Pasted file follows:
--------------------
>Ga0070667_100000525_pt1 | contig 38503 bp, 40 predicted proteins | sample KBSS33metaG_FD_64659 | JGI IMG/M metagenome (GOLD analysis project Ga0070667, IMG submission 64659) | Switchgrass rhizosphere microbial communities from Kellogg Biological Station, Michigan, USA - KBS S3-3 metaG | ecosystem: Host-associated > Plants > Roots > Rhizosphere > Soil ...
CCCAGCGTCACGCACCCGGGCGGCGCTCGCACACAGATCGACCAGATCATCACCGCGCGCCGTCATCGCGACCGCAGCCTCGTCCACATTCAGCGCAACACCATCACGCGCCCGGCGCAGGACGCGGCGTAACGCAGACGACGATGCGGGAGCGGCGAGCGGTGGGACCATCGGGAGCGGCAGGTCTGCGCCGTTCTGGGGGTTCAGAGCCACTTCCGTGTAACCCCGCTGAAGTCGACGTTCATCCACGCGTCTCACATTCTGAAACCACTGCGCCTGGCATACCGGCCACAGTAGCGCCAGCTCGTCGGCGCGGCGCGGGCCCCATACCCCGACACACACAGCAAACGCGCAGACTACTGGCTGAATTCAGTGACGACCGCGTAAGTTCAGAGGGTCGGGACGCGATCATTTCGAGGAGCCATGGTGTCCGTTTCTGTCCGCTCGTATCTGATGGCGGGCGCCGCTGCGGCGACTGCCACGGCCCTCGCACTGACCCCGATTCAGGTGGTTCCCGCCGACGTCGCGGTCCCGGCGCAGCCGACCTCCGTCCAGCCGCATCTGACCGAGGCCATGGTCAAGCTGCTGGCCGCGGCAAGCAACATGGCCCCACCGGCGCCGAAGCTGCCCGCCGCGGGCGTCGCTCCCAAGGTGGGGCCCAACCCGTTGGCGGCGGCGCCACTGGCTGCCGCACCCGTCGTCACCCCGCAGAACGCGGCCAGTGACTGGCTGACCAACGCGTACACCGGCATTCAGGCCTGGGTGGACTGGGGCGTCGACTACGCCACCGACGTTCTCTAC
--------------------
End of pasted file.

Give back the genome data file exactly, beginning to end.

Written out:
>Ga0070667_100000525_pt1 | contig 38503 bp, 40 predicted proteins | sample KBSS33metaG_FD_64659 | JGI IMG/M metagenome (GOLD analysis project Ga0070667, IMG submission 64659) | Switchgrass rhizosphere microbial communities from Kellogg Biological Station, Michigan, USA - KBS S3-3 metaG | ecosystem: Host-associated > Plants > Roots > Rhizosphere > Soil ...
CCCAGCGTCACGCACCCGGGCGGCGCTCGCACACAGATCGACCAGATCATCACCGCGCGCCGTCATCGCGACCGCAGCCTCGTCCACATTCAGCGCAACACCATCACGCGCCCGGCGCAGGACGCGGCGTAACGCAGACGACGATGCGGGAGCGGCGAGCGGTGGGACCATCGGGAGCGGCAGGTCTGCGCCGTTCTGGGGGTTCAGAGCCACTTCCGTGTAACCCCGCTGAAGTCGACGTTCATCCACGCGTCTCACATTCTGAAACCACTGCGCCTGGCATACCGGCCACAGTAGCGCCAGCTCGTCGGCGCGGCGCGGGCCCCATACCCCGACACACACAGCAAACGCGCAGACTACTGGCTGAATTCAGTGACGACCGCGTAAGTTCAGAGGGTCGGGACGCGATCATTTCGAGGAGCCATGGTGTCCGTTTCTGTCCGCTCGTATCTGATGGCGGGCGCCGCTGCGGCGACTGCCACGGCCCTCGCACTGACCCCGATTCAGGTGGTTCCCGCCGACGTCGCGGTCCCGGCGCAGCCGACCTCCGTCCAGCCGCATCTGACCGAGGCCATGGTCAAGCTGCTGGCCGCGGCAAGCAACATGGCCCCACCGGCGCCGAAGCTGCCCGCCGCGGGCGTCGCTCCCAAGGTGGGGCCCAACCCGTTGGCGGCGGCGCCACTGGCTGCCGCACCCGTCGTCACCCCGCAGAACGCGGCCAGTGACTGGCTGACCAACGCGTACACCGGCATTCAGGCCTGGGTGGACTGGGGCGTCGACTACGCCACCGACGTTCTCTAC